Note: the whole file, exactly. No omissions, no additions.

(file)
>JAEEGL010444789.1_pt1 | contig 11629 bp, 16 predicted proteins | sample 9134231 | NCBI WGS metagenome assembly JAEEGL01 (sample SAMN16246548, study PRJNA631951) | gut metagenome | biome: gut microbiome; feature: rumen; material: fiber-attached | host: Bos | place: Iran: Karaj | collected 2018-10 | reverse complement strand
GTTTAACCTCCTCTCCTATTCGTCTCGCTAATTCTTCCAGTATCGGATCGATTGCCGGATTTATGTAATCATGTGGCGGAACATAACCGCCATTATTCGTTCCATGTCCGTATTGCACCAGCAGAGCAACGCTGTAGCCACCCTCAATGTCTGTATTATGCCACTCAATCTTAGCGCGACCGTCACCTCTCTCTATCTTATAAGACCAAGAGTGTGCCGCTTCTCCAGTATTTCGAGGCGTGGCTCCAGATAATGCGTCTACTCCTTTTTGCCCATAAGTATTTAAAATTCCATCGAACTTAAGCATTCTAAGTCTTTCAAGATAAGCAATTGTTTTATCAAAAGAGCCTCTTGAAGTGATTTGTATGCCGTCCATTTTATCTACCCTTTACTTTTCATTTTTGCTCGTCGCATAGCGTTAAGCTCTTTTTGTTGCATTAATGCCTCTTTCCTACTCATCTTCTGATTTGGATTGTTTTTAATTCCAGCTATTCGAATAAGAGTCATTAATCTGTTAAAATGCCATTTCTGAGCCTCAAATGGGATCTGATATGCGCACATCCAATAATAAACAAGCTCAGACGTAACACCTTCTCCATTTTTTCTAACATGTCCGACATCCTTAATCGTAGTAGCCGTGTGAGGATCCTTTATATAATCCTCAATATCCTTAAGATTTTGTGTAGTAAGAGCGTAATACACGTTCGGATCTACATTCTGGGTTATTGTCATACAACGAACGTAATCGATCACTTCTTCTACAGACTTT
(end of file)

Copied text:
>JAEEGL010444789.1_pt1 | contig 11629 bp, 16 predicted proteins | sample 9134231 | NCBI WGS metagenome assembly JAEEGL01 (sample SAMN16246548, study PRJNA631951) | gut metagenome | biome: gut microbiome; feature: rumen; material: fiber-attached | host: Bos | place: Iran: Karaj | collected 2018-10 | reverse complement strand
GTTTAACCTCCTCTCCTATTCGTCTCGCTAATTCTTCCAGTATCGGATCGATTGCCGGATTTATGTAATCATGTGGCGGAACATAACCGCCATTATTCGTTCCATGTCCGTATTGCACCAGCAGAGCAACGCTGTAGCCACCCTCAATGTCTGTATTATGCCACTCAATCTTAGCGCGACCGTCACCTCTCTCTATCTTATAAGACCAAGAGTGTGCCGCTTCTCCAGTATTTCGAGGCGTGGCTCCAGATAATGCGTCTACTCCTTTTTGCCCATAAGTATTTAAAATTCCATCGAACTTAAGCATTCTAAGTCTTTCAAGATAAGCAATTGTTTTATCAAAAGAGCCTCTTGAAGTGATTTGTATGCCGTCCATTTTATCTACCCTTTACTTTTCATTTTTGCTCGTCGCATAGCGTTAAGCTCTTTTTGTTGCATTAATGCCTCTTTCCTACTCATCTTCTGATTTGGATTGTTTTTAATTCCAGCTATTCGAATAAGAGTCATTAATCTGTTAAAATGCCATTTCTGAGCCTCAAATGGGATCTGATATGCGCACATCCAATAATAAACAAGCTCAGACGTAACACCTTCTCCATTTTTTCTAACATGTCCGACATCCTTAATCGTAGTAGCCGTGTGAGGATCCTTTATATAATCCTCAATATCCTTAAGATTTTGTGTAGTAAGAGCGTAATACACGTTCGGATCTACATTCTGGGTTATTGTCATACAACGAACGTAATCGATCACTTCTTCTACAGACTTT